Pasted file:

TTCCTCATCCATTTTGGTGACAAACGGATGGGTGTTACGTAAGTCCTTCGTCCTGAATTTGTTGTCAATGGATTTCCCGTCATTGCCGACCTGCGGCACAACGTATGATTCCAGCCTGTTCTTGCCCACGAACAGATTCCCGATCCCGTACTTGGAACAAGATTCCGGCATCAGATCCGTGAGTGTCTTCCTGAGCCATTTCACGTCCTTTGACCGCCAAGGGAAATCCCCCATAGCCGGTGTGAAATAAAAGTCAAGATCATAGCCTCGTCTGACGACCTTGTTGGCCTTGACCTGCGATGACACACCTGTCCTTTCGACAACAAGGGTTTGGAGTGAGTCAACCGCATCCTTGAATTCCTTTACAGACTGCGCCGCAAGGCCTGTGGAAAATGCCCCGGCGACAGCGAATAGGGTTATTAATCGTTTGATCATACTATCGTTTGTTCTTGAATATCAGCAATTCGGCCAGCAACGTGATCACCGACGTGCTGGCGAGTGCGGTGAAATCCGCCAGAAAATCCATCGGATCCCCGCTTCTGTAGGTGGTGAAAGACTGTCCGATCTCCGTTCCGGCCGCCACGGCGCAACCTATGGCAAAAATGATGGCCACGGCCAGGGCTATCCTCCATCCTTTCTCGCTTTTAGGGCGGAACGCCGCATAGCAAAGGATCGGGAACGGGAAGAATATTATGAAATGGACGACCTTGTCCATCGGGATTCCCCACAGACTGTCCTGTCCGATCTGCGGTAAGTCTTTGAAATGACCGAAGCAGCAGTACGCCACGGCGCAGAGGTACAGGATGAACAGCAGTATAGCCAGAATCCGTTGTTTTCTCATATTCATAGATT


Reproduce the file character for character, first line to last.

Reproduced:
TTCCTCATCCATTTTGGTGACAAACGGATGGGTGTTACGTAAGTCCTTCGTCCTGAATTTGTTGTCAATGGATTTCCCGTCATTGCCGACCTGCGGCACAACGTATGATTCCAGCCTGTTCTTGCCCACGAACAGATTCCCGATCCCGTACTTGGAACAAGATTCCGGCATCAGATCCGTGAGTGTCTTCCTGAGCCATTTCACGTCCTTTGACCGCCAAGGGAAATCCCCCATAGCCGGTGTGAAATAAAAGTCAAGATCATAGCCTCGTCTGACGACCTTGTTGGCCTTGACCTGCGATGACACACCTGTCCTTTCGACAACAAGGGTTTGGAGTGAGTCAACCGCATCCTTGAATTCCTTTACAGACTGCGCCGCAAGGCCTGTGGAAAATGCCCCGGCGACAGCGAATAGGGTTATTAATCGTTTGATCATACTATCGTTTGTTCTTGAATATCAGCAATTCGGCCAGCAACGTGATCACCGACGTGCTGGCGAGTGCGGTGAAATCCGCCAGAAAATCCATCGGATCCCCGCTTCTGTAGGTGGTGAAAGACTGTCCGATCTCCGTTCCGGCCGCCACGGCGCAACCTATGGCAAAAATGATGGCCACGGCCAGGGCTATCCTCCATCCTTTCTCGCTTTTAGGGCGGAACGCCGCATAGCAAAGGATCGGGAACGGGAAGAATATTATGAAATGGACGACCTTGTCCATCGGGATTCCCCACAGACTGTCCTGTCCGATCTGCGGTAAGTCTTTGAAATGACCGAAGCAGCAGTACGCCACGGCGCAGAGGTACAGGATGAACAGCAGTATAGCCAGAATCCGTTGTTTTCTCATATTCATAGATT